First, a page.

Late Friday morning, our three flights from Boston, Philadelphia, and Baltimore arrived on time, within ten minutes of each other. We picked up the car and headed into the city for our weekend adventure. First stop, we checked into our hotel, right downtown. Next stop, lunch!

We went to Primanti Brothers for classic Pittsburgh sandwiches. We picked turkey and chicken, piled high with French fries and cole slaw. After lunch, we wandered through the Strip District. There were vendors with tables full of Steelers merchandise. Plus, there were all kinds of ethnic markets: Asian, Italian, Middle Eastern, candy shops, bakeries, kitchen stores. We browsed for a couple of hours.

We were trying to take Segway tour. Jane and I recently Segwayed in our respective home cities. Jennifer wanted to try. However, they didn’t answer the phone, and when we went to their booth at Station Square, it was unattended. Instead, we took a ride up the Monongahela Incline and admired the view from Mt. Washington.

Before dinner, we went back to our hotel room and played the requisite games and awarded prizes to the winners. Our mother taught us to play games, very competitively. When we were a foursome, we loved to play Taboo (Jane’s team always won). With three people, it doesn’t work as well, so we play a lot of Bananagrams. Also, we play very competitive Spit (a card game).

For dinner, we went to Lidia’s of Pittsburgh, owned by Lidia Bastianich of PBS cooking show fame. The room was vibrant and colorful and showed promise. We loved the salads we ordered to start, but our entrees and desserts were nothing special. Because we all love to eat delicious food, we were a little disappointed. For consolation, we went back to our room and played more games before we went to sleep.

Saturday, the sun was shining. We called Segway one more time, but opted for a morning duck boat tour instead. Our driver Jim and tour guide Karen gave us an entertaining and informative ride through the streets of Pittsburgh, with a cruise on one of the three rivers that meet in Pittsburgh. There are restaurants at the top of the nearby Duquesne incline, so we took another ride to the top of Mt. Washington to dine with a spectacular view of the city.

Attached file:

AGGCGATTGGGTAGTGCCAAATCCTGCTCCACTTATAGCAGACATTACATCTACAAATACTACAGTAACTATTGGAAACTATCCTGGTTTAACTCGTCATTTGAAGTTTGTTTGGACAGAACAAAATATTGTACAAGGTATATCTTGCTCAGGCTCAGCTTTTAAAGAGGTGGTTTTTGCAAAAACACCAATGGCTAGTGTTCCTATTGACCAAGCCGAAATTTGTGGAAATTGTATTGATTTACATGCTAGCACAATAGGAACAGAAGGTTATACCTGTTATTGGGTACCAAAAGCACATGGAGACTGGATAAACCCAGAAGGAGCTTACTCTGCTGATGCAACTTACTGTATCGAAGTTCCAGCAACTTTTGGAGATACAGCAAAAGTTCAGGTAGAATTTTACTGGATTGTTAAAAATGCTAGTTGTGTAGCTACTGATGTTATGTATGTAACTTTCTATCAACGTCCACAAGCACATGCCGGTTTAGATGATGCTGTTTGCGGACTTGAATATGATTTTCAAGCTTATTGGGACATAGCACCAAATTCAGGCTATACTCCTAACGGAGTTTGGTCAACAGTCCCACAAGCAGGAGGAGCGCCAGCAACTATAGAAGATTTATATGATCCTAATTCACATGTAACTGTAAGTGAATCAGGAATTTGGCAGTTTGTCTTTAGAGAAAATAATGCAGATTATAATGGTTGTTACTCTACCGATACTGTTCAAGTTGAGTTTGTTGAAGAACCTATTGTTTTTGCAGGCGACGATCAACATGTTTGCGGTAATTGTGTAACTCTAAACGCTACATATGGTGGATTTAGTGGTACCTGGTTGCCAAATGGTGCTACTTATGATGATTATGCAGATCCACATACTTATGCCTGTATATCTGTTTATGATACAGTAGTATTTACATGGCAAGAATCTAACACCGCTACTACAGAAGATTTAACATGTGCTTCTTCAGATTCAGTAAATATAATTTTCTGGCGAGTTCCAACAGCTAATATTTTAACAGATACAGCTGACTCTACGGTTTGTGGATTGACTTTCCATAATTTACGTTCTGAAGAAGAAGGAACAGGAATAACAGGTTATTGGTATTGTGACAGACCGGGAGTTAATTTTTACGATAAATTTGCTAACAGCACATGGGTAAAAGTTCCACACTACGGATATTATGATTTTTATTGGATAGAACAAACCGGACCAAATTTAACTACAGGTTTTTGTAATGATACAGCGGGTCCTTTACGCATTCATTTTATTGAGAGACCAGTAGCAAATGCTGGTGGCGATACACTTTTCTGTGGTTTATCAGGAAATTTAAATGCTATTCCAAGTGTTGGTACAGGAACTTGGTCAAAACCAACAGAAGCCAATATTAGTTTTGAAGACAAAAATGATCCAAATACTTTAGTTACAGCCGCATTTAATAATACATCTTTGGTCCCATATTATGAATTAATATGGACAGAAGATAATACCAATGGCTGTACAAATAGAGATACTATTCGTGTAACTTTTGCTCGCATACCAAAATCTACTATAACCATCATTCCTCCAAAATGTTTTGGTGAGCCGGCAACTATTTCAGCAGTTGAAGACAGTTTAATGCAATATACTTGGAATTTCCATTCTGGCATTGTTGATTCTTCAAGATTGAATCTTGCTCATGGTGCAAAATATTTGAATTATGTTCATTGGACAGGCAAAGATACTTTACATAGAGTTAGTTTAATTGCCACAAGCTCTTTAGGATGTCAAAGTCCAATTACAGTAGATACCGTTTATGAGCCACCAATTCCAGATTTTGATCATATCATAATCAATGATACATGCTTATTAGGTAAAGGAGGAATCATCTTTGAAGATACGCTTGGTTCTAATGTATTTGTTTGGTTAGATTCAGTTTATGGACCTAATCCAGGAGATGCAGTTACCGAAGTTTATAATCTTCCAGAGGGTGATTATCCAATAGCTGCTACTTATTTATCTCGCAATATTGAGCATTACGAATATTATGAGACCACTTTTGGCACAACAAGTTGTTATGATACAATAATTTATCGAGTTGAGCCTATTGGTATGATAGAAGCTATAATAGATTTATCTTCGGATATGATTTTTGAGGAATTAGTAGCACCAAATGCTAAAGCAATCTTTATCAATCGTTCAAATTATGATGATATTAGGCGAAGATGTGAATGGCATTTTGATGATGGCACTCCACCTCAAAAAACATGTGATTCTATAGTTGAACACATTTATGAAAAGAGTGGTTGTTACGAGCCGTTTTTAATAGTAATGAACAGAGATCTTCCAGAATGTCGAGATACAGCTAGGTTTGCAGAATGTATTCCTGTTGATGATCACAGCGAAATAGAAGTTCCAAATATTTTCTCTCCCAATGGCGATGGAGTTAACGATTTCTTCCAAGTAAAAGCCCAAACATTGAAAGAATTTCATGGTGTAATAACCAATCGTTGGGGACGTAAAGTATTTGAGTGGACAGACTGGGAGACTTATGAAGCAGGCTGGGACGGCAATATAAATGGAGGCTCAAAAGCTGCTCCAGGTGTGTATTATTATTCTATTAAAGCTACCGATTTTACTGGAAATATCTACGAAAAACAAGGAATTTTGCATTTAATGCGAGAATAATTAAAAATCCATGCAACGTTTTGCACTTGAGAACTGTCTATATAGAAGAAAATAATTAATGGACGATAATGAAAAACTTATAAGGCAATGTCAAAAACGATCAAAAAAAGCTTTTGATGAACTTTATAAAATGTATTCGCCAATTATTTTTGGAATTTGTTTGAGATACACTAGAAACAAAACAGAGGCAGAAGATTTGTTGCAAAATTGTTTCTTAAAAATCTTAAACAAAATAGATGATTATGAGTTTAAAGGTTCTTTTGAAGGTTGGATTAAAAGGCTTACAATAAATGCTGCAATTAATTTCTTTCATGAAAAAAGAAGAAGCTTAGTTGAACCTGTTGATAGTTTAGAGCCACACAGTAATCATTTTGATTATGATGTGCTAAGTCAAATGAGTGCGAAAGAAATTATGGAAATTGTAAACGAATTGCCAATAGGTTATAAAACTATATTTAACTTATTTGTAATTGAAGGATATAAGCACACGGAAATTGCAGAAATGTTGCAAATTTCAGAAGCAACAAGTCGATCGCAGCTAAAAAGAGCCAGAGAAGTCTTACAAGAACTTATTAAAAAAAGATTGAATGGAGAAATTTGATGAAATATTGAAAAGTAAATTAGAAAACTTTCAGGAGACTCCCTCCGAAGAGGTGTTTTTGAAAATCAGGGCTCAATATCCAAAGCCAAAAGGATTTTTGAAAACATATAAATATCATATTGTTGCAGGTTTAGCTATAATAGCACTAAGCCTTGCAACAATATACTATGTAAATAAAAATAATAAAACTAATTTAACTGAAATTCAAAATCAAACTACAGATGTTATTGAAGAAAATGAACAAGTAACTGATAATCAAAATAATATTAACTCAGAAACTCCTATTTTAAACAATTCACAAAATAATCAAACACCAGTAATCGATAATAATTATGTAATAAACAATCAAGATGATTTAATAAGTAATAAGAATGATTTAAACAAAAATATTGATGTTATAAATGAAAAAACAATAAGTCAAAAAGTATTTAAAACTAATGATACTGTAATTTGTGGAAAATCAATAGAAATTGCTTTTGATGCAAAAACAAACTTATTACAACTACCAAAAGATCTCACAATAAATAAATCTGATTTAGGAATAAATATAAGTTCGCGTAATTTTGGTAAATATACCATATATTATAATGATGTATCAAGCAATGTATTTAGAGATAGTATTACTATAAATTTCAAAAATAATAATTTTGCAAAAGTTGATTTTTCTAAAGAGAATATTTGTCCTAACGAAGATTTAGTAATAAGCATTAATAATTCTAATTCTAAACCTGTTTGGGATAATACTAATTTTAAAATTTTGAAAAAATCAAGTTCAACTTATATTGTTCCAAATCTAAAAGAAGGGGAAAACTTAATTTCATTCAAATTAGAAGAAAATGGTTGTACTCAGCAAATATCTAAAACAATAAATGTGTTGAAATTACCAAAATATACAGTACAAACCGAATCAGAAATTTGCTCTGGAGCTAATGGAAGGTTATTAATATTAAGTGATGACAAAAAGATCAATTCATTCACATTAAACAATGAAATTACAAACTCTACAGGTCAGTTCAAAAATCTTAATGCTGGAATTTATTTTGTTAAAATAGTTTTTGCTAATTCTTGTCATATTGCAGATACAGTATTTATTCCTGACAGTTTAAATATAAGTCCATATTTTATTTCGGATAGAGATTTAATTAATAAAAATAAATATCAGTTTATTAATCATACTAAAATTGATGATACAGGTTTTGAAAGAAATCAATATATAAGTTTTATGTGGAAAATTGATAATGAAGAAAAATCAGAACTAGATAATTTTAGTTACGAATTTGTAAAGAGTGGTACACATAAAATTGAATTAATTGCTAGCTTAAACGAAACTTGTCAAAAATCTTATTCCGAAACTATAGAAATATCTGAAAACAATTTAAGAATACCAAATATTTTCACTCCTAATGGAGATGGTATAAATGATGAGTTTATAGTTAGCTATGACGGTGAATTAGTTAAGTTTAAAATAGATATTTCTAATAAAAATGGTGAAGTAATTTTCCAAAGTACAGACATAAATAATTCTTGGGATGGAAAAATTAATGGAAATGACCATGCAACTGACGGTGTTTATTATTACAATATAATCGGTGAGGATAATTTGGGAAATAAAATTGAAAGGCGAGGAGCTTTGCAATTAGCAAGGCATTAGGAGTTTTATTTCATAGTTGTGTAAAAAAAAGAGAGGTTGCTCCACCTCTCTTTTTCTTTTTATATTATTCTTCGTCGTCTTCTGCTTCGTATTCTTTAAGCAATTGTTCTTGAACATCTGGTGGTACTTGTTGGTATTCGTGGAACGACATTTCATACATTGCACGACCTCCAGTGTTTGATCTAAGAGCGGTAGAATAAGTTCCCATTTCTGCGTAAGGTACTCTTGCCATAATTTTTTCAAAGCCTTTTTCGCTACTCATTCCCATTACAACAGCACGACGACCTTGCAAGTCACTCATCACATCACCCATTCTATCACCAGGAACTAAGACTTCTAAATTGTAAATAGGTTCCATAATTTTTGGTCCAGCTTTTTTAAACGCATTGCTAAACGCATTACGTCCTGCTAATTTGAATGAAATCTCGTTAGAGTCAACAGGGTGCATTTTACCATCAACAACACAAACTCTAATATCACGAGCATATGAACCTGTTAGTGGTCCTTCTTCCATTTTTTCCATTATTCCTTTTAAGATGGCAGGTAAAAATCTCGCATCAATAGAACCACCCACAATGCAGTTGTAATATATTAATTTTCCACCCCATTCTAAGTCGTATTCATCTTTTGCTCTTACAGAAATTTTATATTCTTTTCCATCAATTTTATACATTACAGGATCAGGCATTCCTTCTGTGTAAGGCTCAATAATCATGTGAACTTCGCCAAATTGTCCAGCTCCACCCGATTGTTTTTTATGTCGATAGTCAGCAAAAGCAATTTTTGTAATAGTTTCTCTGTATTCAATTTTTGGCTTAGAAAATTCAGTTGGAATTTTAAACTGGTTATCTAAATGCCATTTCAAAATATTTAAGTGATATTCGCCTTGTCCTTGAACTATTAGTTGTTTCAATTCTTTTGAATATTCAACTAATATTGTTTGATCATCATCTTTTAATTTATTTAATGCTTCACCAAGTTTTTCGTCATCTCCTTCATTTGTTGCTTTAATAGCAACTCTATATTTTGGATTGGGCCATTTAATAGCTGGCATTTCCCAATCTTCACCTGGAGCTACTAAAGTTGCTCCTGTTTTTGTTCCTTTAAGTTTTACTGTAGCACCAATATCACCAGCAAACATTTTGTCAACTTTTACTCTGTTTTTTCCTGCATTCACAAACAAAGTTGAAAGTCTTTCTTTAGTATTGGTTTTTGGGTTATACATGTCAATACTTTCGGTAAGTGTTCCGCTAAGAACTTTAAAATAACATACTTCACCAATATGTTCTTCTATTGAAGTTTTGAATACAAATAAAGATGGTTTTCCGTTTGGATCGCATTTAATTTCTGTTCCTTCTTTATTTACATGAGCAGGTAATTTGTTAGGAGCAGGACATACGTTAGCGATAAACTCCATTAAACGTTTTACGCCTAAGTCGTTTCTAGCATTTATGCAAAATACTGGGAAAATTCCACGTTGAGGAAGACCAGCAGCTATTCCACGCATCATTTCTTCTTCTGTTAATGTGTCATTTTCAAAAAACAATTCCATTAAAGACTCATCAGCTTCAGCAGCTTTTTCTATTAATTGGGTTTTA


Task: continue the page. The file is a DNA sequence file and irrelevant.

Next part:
Our afternoon’s entertainment was a visit to the Andy Warhol Museum. It was the opening day for a Marilyn Monroe exhibit. There were hundreds of photographs of her plus, of course, Andy Warhol’s classic Marilyn Monroe silkscreen prints. We enjoyed two floors of Marilyn photos and the Campbell Soup Can collection. There were a few rooms of Andy Warhol’s video art. Overall, we decided he was one strange dude: creative, but strange.

From the museum, we walked to the Cultural District of Pittsburgh to see if we could find an interesting performance to attend Saturday night. We settled on a student production of Phantom of the Opera at the Byham Theater. We snuck in dinner at a nearby restaurant Six Penn Kitchen. The restaurant features local food, sourced from around Pittsburgh. Dinner was a hit! We all had bowls of the spicy sweet potato and chipotle soup. Jennifer and I shared the pumpkin gnocchi and Arctic char with bacon and Brussels sprout hash. Jane enjoyed the trout taco. Unfortunately, we didn’t have room for dessert.

Phantom was awesome. The students in the lead roles were impressive. They all had strong voices that delivered the familiar music. The program indicated the orchestra was made up of many students in grades 6 – 12, but they sounded professional to us. It was an enjoyable evening.

Sunday morning, we went to Shadyside to have brunch at Pamela’s. We had read they served the best breakfast in Pittsburgh. The wait was long, but our omelets were delicious. The hash browns were also tasty. The pancakes were amazing. After breakfast, we did a little browsing and shopping. Our final stop before the airport was a return visit to the Strip District.

Overall, we made the most of the city of Pittsburgh. We found the people, both the natives and the other tourists, to be very friendly. We got tips on things to do and places to eat from people we met on the street. Everyone was chatty! As usual, we packed in the activities and had a great time. I wonder where we’ll go next year.

Jennifer, Betsy (me), and Jane